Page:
Quality Of Life
OWL educates and advocates for the following issues:
OWL is committed to enhancing the quality of life for women as they age. And one of the most important ways we can do that is to promote healthy aging practices, because taking control of how we age can add years of independent and vibrant living to our lives.
There are so many problems people believe are an inevitable part of aging, like heart disease (read OWL’s Huffington Post blog on women and heart health), osteoporosis and loss of mobility. But there is a fast-growing body of research demonstrating that by changing the way we live, we can forestall or eliminate the worst of these. One such example is the importance of adult vaccinations, as outlined in OWL’s Huffington Post blog on the subject.
Wellness is of particular importance for women, who live longer than men, are more likely to suffer from chronic illness, and are more likely to need long-term support and services. Women also make 80% of all health-related household decisions and are more likely to be caregivers themselves. All of this puts them on the front line of aging and health.
One of the most notable examples of what happens when we ignore healthy aging practices is obesity. While many public campaigns are focused on childhood obesity, a recent survey shows it is a growing problem for aging Americans. A recent census analysis found that two-thirds of women over age 64 are overweight or obese, a condition that has been shown to increase the incidence of stroke, sleep apnea, heart disease, diabetes, breast cancer and osteoarthritis. OWL further examines the impact of obesity of women in this Huffington Post blog.
Other issues associated with aging, like hip fractures and depression, can be alleviated with lifestyle changes. OWL will continue to highlight and share best practices and research on these and related topics.
An OWL survey on menopause in 2012 found that women – particularly younger women – often lack even basic information about this major life stage:
* Nearly 70% of younger women (age 30-44) said they didn’t have enough information about menopause;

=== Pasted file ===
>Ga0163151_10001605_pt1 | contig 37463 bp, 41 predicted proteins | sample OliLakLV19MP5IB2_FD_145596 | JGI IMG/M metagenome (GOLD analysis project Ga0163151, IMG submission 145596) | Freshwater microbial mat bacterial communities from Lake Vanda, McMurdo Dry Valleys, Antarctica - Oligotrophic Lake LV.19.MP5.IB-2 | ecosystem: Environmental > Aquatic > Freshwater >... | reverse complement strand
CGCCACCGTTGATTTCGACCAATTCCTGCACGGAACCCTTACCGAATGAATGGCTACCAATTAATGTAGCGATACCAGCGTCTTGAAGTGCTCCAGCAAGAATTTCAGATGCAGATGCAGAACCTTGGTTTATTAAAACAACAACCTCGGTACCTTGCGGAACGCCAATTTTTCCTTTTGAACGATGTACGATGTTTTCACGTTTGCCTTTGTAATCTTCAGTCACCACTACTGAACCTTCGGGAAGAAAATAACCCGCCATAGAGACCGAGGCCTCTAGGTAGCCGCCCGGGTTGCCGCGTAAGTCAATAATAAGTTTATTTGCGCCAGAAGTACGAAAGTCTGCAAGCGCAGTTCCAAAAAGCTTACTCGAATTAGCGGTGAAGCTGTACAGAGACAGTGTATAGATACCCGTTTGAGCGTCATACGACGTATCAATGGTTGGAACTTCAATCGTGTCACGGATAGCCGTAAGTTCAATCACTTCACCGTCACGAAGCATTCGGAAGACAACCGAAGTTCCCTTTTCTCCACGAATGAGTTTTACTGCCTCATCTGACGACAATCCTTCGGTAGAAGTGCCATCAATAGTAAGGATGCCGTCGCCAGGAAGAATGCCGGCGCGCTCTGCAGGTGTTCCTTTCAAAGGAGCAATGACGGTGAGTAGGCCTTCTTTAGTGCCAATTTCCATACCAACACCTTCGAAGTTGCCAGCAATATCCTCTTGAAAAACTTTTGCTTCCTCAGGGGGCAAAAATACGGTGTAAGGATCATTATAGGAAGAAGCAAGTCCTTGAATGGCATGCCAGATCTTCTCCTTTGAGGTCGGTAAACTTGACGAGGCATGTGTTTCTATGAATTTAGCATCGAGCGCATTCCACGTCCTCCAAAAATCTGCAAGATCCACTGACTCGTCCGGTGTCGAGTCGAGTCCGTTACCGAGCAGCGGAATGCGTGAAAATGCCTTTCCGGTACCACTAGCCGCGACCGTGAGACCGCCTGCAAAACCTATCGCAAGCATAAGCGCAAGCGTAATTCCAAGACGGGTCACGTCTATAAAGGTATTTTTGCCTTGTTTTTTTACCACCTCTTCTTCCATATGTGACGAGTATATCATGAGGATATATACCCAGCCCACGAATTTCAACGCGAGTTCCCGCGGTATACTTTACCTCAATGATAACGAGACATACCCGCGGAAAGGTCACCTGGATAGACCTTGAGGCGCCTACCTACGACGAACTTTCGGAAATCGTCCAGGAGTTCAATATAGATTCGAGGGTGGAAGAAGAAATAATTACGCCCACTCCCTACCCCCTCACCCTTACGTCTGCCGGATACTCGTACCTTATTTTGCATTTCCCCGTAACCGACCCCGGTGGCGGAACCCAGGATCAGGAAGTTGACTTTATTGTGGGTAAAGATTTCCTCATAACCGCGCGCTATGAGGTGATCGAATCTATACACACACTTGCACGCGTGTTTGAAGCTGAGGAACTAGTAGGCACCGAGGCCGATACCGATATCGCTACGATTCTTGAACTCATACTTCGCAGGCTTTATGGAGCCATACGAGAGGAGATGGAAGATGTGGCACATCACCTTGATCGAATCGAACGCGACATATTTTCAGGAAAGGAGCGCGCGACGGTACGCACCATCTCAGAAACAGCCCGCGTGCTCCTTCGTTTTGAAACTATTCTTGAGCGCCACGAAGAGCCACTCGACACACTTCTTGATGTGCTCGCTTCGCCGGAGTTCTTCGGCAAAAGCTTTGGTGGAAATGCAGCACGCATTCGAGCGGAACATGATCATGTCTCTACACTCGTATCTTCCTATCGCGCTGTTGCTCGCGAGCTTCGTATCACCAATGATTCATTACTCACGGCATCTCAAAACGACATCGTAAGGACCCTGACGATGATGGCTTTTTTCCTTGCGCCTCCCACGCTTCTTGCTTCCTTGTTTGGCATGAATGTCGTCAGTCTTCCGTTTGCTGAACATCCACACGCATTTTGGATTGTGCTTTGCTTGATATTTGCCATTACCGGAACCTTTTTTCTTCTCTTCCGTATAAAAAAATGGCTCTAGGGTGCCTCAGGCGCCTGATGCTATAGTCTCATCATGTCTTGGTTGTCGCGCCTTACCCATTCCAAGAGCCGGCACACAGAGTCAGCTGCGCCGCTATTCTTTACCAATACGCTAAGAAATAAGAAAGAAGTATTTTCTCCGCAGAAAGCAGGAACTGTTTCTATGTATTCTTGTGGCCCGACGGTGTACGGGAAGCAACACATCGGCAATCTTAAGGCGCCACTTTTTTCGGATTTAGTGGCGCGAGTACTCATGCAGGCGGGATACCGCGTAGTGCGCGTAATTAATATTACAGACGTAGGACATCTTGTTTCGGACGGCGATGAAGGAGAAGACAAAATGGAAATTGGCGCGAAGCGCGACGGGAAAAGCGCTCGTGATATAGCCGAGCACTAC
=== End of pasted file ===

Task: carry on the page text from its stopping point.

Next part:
* Two-thirds of younger women said they did not know most signs and symptoms of menopause;
* Nearly a quarter of younger women – 24% – said they had more information about symptoms and treatments for erectile dysfunction than menopause.
Additionally, the survey showed that younger women weren’t aware of some of the most serious and life-altering symptoms of menopause. Only 16% of women age 30-44 cited painful intercourse as a symptom of menopause, and only half of women in this age group thought vaginal dryness was a serious symptom. Younger women also showed substantially less understanding of weight gain and insomnia as common menopausal symptoms. In contrast, in women ages 55-60, about 50% recognized insomnia and painful intercourse as symptoms of menopause; three-quarters understood vaginal dryness to be a symptom; and 58% reported weight gain as a symptom. OWL continues to support educational efforts around menopause, including a government-sponsored website similar to sites dedicated to other health issues.
Thanks to many factors, the population of older Americans has grown tremendously. There are over 40 million persons age 65 and older according to the 2010 census, and they comprise 13% of the total U.S. population. In 2010, there were 5.8 million people aged 85 or older, and that number is expected to reach 19 million by 2050. As the number of seniors grows, it is likely that the rate of elder abuse - the physical, emotional, and financial harming of seniors by their family, caregivers or strangers - will also increase.